May 29, 2011 ·3 Comments
Diaspora football tour seeks to champion sport for all
LONDON- As two of the most famous football clubs in Europe, FC Barcelona and Manchester United along with their legions of fans prepared to meet at Wembley for the UEFA Champions League Final others too were preparing for football glory. In Hayes, an unremarkable area of West London, a remarkable group of Somalilanders had assembled to be put through their paces as they plan to embark on an extensive football tour of their homeland. Talking to the team members and the organisers it soon became clear that what they hope to achieve is far greater than a series of football matches, here is a tour that embraces identity, roots, friendship and a real sense of what can be done when politicians and communities have a vision.
Those behind the football tour which is due to begin on 26th June 2011 have a clear sense of what they wish to achieve. In seeking to establish the Somaliland Diaspora Sport Association they recognise the constructive role that sport plays in society. One of the organisers,Yassein Abdi Mohamed, spoke enthusiastically of how essential sport can be for well-being; “…it is vital that in Somaliland planners and community groups set aside land for playing areas for children. We hope that this tour will encourage a real commitment from leaders at all levels… at the moment sport doesn’t even feature on the agenda.” He went on to explain how important it is that not just land be given over to sport, but time, appropriate investment in people and resources and the development of a sense of belief that overtime yields dividends for the country as a whole. Id Hassan Muse, Co-ordinator and Founder of the West London Somaliland Community nodded with agreement and added that sadly as yet in Somaliland sport along with history are lacking from the school curriculum. All are adamant Physical Education is a key component for a rounded and purposeful education, and that it should not be viewed as a luxury. The message was articulated with passion and clarity, sport has tangible benefits for society as whole.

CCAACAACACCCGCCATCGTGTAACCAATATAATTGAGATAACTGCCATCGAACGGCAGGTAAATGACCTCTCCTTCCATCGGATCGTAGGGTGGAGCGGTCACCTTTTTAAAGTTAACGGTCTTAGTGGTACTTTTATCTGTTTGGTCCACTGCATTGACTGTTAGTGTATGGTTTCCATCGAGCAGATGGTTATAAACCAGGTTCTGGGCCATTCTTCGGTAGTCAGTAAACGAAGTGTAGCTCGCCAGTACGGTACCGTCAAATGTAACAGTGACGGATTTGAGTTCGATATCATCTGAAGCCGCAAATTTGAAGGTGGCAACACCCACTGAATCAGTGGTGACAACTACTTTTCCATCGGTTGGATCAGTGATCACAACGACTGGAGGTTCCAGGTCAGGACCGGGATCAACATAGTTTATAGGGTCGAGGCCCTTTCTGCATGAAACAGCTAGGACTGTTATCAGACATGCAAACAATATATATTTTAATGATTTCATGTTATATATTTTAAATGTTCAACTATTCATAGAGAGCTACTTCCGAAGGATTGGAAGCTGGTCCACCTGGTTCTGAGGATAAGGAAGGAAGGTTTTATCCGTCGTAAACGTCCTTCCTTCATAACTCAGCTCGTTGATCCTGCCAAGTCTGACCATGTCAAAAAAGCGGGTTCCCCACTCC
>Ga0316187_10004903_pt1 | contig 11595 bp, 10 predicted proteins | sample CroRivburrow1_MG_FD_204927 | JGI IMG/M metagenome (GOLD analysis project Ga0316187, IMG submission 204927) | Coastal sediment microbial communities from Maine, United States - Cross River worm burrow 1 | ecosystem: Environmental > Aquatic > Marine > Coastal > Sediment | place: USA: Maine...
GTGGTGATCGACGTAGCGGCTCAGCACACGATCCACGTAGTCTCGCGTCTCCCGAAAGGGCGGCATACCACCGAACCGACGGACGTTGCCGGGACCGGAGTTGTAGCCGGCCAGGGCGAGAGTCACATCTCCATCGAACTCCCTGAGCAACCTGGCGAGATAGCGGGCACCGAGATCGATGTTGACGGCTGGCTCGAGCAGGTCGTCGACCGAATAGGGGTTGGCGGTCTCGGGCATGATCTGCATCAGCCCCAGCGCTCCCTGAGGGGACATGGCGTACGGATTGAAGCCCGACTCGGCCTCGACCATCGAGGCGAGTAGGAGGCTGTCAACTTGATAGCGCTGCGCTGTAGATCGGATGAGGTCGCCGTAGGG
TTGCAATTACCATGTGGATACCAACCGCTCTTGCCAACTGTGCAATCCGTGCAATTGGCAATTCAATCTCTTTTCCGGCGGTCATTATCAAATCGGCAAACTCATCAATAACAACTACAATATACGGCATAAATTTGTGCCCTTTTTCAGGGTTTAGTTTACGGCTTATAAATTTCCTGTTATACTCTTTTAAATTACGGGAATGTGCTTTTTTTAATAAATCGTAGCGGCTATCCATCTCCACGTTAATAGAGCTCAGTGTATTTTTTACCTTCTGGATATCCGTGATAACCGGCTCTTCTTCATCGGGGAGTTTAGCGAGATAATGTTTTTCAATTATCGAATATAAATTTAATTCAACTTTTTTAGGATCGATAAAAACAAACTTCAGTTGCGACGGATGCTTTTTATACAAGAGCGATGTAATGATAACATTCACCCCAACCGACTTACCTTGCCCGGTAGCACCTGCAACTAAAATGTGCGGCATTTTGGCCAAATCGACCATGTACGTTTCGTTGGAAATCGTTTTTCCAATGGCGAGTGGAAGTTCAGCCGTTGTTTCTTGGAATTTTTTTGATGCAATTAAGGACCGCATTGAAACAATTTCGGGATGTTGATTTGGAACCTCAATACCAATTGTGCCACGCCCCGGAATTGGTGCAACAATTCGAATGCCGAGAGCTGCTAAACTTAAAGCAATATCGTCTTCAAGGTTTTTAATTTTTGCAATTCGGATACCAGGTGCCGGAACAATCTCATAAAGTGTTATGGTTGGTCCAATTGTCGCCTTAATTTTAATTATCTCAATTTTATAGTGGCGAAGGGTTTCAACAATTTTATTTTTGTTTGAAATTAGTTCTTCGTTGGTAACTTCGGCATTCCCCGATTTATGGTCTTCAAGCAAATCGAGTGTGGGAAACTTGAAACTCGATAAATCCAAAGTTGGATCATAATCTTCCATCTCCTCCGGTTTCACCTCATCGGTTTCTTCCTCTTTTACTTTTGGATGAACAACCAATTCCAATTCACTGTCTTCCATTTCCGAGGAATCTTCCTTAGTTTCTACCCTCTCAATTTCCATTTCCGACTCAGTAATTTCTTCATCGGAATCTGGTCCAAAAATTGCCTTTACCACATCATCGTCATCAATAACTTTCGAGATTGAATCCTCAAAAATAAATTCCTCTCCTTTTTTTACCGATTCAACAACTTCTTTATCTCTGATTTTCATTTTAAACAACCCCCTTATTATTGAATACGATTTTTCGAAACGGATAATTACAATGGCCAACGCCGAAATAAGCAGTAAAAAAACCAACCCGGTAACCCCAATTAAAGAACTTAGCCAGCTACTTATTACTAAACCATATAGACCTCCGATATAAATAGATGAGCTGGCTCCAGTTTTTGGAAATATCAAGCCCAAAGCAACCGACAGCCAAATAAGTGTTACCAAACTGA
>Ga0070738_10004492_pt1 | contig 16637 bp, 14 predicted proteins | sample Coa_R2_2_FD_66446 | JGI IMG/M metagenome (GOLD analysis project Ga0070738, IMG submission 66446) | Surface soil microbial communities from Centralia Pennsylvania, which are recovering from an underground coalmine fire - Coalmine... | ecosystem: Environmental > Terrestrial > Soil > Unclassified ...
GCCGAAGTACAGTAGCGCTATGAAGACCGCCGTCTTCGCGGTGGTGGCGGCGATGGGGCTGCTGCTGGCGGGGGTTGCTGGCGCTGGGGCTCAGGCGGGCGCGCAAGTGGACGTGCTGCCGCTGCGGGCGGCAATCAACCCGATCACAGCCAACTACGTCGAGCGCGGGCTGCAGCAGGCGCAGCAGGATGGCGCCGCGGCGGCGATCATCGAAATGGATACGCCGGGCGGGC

This inaugural tour, will last several weeks, and is planned to be the first of many. It was originally planned for 2010, but due to the Presidential elections it was felt that it would be better to postpone it so that there would not be any possible distractions. When the idea was first mooted the parents of the players greeted the plans with enormous enthusiasm and have rallied to the cause eager to see their sons develop a greater sense of belonging. For some young members of the Diaspora this will be their first visit to Somaliland, an opportunity to reconnect with their heritage, to appreciate who they are and where they come from, for others it will be about sharing a passion for sport and celebrating the role that sport can play in bringing communities together. For most young people that form part of the Somaliland Diaspora sport is seen as an integral part of everyday life, not something that is an added extra, but a way of spending time, interacting, breaking down barriers and keeping fit and healthy.